Introduction to the Italian Language
Italian is traditionally seen as the language of romance, of art, of cooking, and of music—and the closest direct descendent of its Latin ancestor, if you don’t count Sardinian. Many other languages would vie for these titles as well, but Italian has a foothold in all of them.
Because Rome is the heart of Italy, it makes perfect sense that Italian would be the nearest inheritor of the glory that was the Roman empire. Like all Romance languages, Italian had largely become a separate tongue by the beginning of the ninth century AD. Because of its common roots, Italian shares many characteristics with French, Portuguese, Romanian, Rumansch, Catalan, and the other Romance dialects. Unlike Spanish, however, which was spread to the New World by Spanish crusaders, Italian remained relatively isolated. Isolated, but not obscure—Italy was the central point of the Renaissance, and people like Dante Alighieri, Michelangelo Buonarotta, and Leonardo DaVinci made Italian the language to know in the worlds of art, literature, and science.
Italian is currently spoken by around 65 million people as a native language, and over 85 million people worldwide speak it as either a first or alternate language. In addition to Italy, many other countries host large percentages of Italian speakers, including Switzerland, San Marino, the Vatican City, and smaller groups in Malta, Monaco, Eritrea, Somalia, and a few others. Because Italy was long a collection of separate kingdoms rather than a single country, Italian has one of the largest collections of dialects of any major language, and many of them are mutually unintelligible. Neapolitan, Sicilian, Sanpetrese, Genovese—each has its own vocabulary and idioms. Hearing an Italian speaker lapse into his or her local dialect can be an interesting experience, but since standard Italian is taught in the schools, all Italians can communicate with one another.
Italian is one of the easiest languages to learn for an English speaker to learn, for several reasons.
- Italian pronunciation is relatively simple to grasp. The most difficult sounds for English speakers are the trilled “r” and the fact that double consonants are given an elongated pronunciation. There are very few exceptions to Italian pronunciation rules—they have no nightmares like the English through, though, cough, tough, etc.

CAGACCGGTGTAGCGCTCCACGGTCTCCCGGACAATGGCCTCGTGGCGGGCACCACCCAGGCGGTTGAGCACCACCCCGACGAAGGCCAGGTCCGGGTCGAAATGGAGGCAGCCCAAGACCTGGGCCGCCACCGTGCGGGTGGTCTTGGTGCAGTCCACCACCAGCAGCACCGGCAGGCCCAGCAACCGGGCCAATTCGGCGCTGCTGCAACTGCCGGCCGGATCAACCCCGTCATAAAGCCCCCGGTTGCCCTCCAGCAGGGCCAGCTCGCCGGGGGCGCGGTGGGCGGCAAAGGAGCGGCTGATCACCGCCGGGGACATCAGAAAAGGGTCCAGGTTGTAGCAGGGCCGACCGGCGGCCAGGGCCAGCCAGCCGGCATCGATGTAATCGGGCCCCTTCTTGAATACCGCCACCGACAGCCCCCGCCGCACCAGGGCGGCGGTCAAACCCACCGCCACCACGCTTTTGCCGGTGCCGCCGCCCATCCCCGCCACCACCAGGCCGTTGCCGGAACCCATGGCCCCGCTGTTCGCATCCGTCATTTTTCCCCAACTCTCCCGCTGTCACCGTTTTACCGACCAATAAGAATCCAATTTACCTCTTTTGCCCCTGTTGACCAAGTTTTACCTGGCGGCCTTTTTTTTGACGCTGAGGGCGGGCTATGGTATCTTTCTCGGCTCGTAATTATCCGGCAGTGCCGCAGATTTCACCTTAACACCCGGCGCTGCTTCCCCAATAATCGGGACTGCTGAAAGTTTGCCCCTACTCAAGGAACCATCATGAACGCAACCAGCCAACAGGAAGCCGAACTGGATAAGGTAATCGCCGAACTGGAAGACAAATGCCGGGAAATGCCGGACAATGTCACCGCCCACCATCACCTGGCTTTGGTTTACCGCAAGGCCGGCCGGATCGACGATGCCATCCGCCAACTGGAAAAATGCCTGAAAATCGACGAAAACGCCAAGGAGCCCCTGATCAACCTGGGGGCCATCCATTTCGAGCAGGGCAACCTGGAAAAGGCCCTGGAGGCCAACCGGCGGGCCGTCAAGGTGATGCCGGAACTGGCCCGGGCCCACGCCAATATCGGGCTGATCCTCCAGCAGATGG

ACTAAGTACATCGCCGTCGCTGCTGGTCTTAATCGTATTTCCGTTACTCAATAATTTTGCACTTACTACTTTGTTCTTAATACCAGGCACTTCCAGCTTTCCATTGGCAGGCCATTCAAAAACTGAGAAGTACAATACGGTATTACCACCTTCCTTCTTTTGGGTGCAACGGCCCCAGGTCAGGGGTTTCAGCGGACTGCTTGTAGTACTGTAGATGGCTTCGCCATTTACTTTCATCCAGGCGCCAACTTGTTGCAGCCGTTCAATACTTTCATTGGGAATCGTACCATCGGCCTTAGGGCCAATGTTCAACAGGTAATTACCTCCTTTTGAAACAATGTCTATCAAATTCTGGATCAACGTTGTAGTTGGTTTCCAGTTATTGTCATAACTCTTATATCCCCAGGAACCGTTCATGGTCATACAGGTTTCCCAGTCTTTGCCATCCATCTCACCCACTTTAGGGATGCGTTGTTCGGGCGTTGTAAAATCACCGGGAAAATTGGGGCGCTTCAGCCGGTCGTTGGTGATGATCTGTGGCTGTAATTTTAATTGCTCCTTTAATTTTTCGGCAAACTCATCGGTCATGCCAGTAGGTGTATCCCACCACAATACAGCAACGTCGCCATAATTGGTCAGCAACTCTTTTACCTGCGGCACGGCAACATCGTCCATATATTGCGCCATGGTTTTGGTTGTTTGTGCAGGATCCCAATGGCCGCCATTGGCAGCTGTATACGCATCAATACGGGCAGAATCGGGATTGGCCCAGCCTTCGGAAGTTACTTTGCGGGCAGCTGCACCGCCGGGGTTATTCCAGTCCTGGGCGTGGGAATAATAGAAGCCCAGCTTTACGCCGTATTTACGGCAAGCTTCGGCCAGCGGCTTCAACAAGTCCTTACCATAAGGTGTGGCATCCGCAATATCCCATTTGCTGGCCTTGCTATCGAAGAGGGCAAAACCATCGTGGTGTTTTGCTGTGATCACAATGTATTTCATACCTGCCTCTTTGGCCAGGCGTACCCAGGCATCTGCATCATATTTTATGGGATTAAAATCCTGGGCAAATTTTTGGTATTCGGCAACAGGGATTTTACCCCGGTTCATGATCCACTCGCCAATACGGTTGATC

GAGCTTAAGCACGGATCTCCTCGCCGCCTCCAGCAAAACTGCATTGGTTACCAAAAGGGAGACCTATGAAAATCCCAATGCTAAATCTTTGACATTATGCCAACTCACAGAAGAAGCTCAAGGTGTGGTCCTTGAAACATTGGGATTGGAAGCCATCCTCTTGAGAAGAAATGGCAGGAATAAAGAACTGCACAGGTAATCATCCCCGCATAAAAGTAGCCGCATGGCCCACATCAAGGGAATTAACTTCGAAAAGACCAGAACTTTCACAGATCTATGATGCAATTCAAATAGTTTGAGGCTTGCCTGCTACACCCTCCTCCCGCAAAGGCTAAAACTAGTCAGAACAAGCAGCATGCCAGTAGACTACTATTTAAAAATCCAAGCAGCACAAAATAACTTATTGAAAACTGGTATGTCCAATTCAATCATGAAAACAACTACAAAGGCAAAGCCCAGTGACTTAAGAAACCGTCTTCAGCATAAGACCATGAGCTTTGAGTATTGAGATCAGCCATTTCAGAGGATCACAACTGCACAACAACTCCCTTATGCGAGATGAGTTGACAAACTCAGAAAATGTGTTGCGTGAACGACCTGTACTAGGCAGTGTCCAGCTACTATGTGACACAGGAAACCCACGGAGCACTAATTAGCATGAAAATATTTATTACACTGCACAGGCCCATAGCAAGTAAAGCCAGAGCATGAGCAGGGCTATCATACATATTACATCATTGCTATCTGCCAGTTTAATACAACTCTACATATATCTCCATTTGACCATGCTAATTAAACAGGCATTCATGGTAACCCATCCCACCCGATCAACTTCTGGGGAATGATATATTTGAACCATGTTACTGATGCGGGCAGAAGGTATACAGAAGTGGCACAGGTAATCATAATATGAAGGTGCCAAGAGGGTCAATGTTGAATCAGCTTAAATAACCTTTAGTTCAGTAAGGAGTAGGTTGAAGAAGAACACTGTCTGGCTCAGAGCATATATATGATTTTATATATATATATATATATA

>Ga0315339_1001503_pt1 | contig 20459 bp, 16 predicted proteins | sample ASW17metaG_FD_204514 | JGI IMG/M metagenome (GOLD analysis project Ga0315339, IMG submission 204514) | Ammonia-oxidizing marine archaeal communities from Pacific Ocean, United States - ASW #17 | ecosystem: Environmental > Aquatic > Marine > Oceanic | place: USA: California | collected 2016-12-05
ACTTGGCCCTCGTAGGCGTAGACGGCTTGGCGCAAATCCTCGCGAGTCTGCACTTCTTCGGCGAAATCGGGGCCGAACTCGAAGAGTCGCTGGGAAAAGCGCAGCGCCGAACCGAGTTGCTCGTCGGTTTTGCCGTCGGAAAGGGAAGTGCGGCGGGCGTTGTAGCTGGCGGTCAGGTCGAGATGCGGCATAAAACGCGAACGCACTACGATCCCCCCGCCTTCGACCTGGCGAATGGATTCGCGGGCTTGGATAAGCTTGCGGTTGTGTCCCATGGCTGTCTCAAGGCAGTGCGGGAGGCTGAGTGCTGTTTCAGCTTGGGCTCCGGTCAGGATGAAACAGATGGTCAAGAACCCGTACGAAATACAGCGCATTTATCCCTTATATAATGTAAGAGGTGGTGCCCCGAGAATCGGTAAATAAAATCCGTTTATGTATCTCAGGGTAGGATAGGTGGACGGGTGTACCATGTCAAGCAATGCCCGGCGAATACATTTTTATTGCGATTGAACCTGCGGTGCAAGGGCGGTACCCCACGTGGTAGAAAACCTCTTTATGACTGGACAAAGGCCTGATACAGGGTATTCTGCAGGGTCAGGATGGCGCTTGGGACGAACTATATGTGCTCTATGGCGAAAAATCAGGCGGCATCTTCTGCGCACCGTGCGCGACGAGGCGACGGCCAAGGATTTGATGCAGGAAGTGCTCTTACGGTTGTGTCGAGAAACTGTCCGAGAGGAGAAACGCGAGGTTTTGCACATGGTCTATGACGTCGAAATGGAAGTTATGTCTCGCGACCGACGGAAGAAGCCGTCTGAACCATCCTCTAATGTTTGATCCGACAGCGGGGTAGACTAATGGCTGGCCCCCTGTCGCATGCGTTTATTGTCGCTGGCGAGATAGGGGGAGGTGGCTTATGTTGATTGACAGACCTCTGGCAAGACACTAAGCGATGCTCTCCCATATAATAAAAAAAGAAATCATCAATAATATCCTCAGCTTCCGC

- English has already borrowed many words from Italian that are familiar to us: spaghetti, pasta, espresso, piano, pizza, cappuccino, fortissimo, and many others.
- Italian has many cognates, that is, words that are related to similar words in English. Because English adopted such a huge percentage of its vocabulary from French after the Norman Conquest of 1066, and French and Italian are sister languages, many words in Italian are easily recognized (and memorized!) by English speakers.
Similar English and Italian Words
|English Words||In Italian|
There are thousands of such cognates, and once a learner has recognized the patterns, many words can be created on the fly. That said, some cognates are “false”, and two words that look similar may have entirely different meanings—more on that later.
What are some of the challenges for an English speaker learning Italian?
- As mentioned above, cognates are a great help in learning a language, but there are pitfalls. Happily, the “false friends” are much less common, but the learner should be aware of them. The Italian camera is a room, not a photographic device; crudo is raw, or uncooked, and not crude; a magazzino is a store, not a magazine.
- The Italian trilled “r” is difficult for some English learners. Fortunately, it’s not as hard as the French gutteral “r”, or some of the frightening sounds made by speakers of Arabic—and it will just take practice. Doubled consonants are common in Italian, and they are pronounced that way—whereas in English, “stopper” is pronounced with a short “p”, the Italian stoppare (which means, by the way, to trap a ball in soccer) is pronounced with a long “p”, not pronounced twice (p-p), but lengthened. Hearing the difference from a native speaker will make the difference perfectly clear.
- Italian verbs can be complicated. Like all Romance languages, there is a difference between a familiar “you” and a formal “you”. We have a remnant of this in the English “thou”, but it appears only in Shakespeare and the King James Bible, as far as most people are aware.
- All Italian nouns have gender—masculine and feminine. There are some rules and some patterns, but for the most part every noun has to be learned with its gender by repetition.
People wonder how long it will take them to learn Italian. There’s no hard-and-fast rule, because everyone is different. Some folks take to languages like a duck to water, while others have to bang their heads against a brick wall to get things to sink in. That said, you should plan on six months to a year of intensive study for basic conversations, and two years or so for being able to handle unfamiliar situations. Once you get started, you may never want to stop. As an added bonus, once you have learned Italian, you will find that learning Spanish, French, or Portuguese will be much, much easier.
Examples of Words in Italian
teacher: professore, maestro
Useful Italian Sentences
Hello. Buongiorno, salve.
What is your name? (Lei) come si chiama?
My name is … Mi chiamo…
Good morning. Buongiorno.
Where is the toilet? Dov’è il gabinetto?
I don’t understand. Non capisco.
Learning Italian will open doors to a rich fount of literature, art, and music—and it will endear you to the hearts of many Italians.